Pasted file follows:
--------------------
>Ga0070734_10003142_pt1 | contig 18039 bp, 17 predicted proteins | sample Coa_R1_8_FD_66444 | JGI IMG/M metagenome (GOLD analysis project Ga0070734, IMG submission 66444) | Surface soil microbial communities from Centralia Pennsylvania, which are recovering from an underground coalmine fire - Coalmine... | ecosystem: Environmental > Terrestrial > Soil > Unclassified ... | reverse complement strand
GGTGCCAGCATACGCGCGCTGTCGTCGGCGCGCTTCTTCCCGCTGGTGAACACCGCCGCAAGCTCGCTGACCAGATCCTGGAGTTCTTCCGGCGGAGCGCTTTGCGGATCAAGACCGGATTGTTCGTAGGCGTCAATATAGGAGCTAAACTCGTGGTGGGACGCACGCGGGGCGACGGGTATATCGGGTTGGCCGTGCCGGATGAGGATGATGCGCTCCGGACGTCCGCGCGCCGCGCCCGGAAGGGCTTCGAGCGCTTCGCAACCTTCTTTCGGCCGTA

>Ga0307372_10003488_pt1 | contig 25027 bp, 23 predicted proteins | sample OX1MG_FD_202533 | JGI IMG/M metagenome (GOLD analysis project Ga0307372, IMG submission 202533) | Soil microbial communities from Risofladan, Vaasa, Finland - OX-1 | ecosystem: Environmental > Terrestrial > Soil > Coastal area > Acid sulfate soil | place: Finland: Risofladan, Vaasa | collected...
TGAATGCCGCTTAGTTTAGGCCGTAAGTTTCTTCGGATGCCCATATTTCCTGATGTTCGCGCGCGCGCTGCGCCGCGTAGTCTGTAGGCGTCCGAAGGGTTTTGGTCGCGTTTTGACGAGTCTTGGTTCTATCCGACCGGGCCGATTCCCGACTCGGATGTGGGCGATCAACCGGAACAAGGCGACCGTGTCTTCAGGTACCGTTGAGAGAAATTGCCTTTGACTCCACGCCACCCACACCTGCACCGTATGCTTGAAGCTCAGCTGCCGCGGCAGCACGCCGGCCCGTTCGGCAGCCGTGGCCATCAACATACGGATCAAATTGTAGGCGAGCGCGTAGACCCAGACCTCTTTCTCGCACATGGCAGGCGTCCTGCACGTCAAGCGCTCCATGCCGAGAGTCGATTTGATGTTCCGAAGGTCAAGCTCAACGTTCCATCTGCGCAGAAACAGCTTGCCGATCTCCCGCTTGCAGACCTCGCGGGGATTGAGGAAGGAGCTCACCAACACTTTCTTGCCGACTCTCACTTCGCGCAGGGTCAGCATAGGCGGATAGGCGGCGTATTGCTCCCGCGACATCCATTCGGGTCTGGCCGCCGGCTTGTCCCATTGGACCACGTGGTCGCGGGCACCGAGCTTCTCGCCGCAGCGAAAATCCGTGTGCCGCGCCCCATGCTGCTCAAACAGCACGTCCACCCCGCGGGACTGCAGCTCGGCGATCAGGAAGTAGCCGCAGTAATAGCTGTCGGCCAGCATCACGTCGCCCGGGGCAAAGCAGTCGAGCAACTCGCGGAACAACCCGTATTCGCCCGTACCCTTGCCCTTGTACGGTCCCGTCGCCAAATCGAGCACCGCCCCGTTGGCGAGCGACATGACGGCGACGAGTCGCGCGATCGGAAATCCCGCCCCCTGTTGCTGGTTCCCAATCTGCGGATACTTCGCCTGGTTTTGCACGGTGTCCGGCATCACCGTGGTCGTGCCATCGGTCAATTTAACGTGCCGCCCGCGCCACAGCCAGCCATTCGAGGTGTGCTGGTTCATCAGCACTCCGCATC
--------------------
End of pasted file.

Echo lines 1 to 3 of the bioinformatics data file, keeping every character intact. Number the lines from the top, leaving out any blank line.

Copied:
>Ga0070734_10003142_pt1 | contig 18039 bp, 17 predicted proteins | sample Coa_R1_8_FD_66444 | JGI IMG/M metagenome (GOLD analysis project Ga0070734, IMG submission 66444) | Surface soil microbial communities from Centralia Pennsylvania, which are recovering from an underground coalmine fire - Coalmine... | ecosystem: Environmental > Terrestrial > Soil > Unclassified ... | reverse complement strand
GGTGCCAGCATACGCGCGCTGTCGTCGGCGCGCTTCTTCCCGCTGGTGAACACCGCCGCAAGCTCGCTGACCAGATCCTGGAGTTCTTCCGGCGGAGCGCTTTGCGGATCAAGACCGGATTGTTCGTAGGCGTCAATATAGGAGCTAAACTCGTGGTGGGACGCACGCGGGGCGACGGGTATATCGGGTTGGCCGTGCCGGATGAGGATGATGCGCTCCGGACGTCCGCGCGCCGCGCCCGGAAGGGCTTCGAGCGCTTCGCAACCTTCTTTCGGCCGTA

>Ga0307372_10003488_pt1 | contig 25027 bp, 23 predicted proteins | sample OX1MG_FD_202533 | JGI IMG/M metagenome (GOLD analysis project Ga0307372, IMG submission 202533) | Soil microbial communities from Risofladan, Vaasa, Finland - OX-1 | ecosystem: Environmental > Terrestrial > Soil > Coastal area > Acid sulfate soil | place: Finland: Risofladan, Vaasa | collected...